Allana Oestreich is a senior habitat biologist with the Ministry of Forests, Lands, Natural Resource Operations and Rural Development based out of the Cranbrook office. With the provincial government’s conservation lands portfolio for the East Kootenay region as one of her core deliveries, Allana works closely with local land trusts, stakeholders, and other landscape level projects to achieve the greatest conservation value overall.

“We’re trying to get that landscape conservation benefit where a number of or properties are linked,” she said. “Where we have NGOs and government with linked conservation lands, we want to provide this landscape level management objectives with a conservation focus for broader benefit.”

Originally from Grasmere in the East Kootenay, Allana has a degree in environmental science and wildlife range management from the University of Alberta. Prior to starting her current role in 2013, she was an outdoor guide for almost 25 yeas and owned her own guiding business that brought her all over B.C., Alberta, down into the U.S., and up into the Northwest Territories. Through being raised on the land and backcountry adventures, she became intimately familiar with being on the landscapes and understanding the ecosystems around us.

“I think that’s what gives me the ability to balance uses on the land, specifically our conservation lands, because I’ve been out on the land so long and I’ve seen different types of uses and the needs,” Allana said. “Having the familiarity and seeing the diversity on the land is probably the biggest asset when dealing with land management and stakeholders, having that perspective and understanding. This along with working with a diverse team of passionate folks, which helps bring multiple perspectives to projects. Seeking input from our team ensures we’ve considered many aspects of how certain land uses impact different resource values.”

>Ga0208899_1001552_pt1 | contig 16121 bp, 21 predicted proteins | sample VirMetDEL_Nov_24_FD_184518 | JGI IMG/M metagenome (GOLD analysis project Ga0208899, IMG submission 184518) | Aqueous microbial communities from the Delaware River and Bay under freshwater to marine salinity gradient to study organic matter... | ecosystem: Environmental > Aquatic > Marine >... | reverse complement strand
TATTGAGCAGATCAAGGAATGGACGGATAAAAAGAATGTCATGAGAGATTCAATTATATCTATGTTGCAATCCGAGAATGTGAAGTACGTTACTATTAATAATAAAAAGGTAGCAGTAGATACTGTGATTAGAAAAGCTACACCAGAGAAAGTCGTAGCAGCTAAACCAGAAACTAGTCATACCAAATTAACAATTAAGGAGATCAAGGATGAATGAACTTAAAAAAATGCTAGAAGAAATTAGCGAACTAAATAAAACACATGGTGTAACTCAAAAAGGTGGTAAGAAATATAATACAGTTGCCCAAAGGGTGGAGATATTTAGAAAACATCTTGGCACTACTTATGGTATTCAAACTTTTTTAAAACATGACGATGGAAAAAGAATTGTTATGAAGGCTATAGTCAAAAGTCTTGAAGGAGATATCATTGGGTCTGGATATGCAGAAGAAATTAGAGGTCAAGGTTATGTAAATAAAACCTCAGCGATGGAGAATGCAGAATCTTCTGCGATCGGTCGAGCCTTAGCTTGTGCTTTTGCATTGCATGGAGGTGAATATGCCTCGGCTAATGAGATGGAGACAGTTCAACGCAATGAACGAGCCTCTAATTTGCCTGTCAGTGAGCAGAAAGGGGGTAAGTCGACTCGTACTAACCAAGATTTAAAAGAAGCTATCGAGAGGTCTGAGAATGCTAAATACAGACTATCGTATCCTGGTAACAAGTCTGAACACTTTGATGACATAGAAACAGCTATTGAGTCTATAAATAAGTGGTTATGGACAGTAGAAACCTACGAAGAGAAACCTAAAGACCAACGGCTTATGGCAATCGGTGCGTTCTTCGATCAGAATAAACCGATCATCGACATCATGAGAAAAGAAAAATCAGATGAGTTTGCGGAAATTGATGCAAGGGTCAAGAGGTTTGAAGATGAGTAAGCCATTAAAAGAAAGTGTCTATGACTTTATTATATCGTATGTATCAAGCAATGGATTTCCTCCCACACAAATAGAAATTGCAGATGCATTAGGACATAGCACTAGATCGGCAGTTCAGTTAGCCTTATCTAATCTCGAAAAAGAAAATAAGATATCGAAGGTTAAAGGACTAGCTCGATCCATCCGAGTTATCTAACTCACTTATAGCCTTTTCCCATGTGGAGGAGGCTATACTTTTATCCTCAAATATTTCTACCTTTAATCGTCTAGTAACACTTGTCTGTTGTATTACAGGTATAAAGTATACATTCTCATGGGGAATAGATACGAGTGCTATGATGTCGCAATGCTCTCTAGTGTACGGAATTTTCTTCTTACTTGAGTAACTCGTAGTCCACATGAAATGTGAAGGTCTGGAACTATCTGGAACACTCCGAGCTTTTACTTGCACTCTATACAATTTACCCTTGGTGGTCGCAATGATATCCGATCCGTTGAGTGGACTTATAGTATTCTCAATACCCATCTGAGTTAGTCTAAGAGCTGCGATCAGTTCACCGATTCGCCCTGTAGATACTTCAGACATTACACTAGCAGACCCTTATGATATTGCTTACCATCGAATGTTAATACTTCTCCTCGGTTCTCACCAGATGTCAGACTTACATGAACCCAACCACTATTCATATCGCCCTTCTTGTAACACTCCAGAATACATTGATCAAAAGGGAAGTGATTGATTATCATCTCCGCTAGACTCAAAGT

Components of her conservation land management approach include general operations and maintenance, habitat restoration, access and recreational management for healthy functioning ecosystems. Recently her work has aligned with the Kootenay Connect wildlife corridor project in the Columbia Wetlands Wildlife Management Area (CWWMA); with the Nature Trust of BC (NTBC) on the Big Ranch conservation property in the Elk Valley; with NTBC and the Nature Conservancy of Canada (NCC) on the Wycliffe Conservation Complex outside of Cranbrook; and with NCC and NTBC on the East Side Columbia Lake WMA.

“These are all areas where we have bordering boundaries where to gain that broader conservation benefit, we’re working together on a landscape level,” Allana said. “Still with some different initiatives but really with all the partners having a conservation focus.”

Citing the example of an invasive plant treatment she was overseeing on a property, Allana realized that by aligning with neighbouring land managers, the optimum conservation benefit would be realized in a more coordinated fashion to achieve the broader benefit.

“Specifically with neighbours who have a conservation focus we’ve definitely overcome and learned to manage through the nuances,” Allana said. “When conservation is your objective, it’s easy to overcome the smaller hurdles.”

Further Reading

Learn about the BC Government’s Conservation Lands Program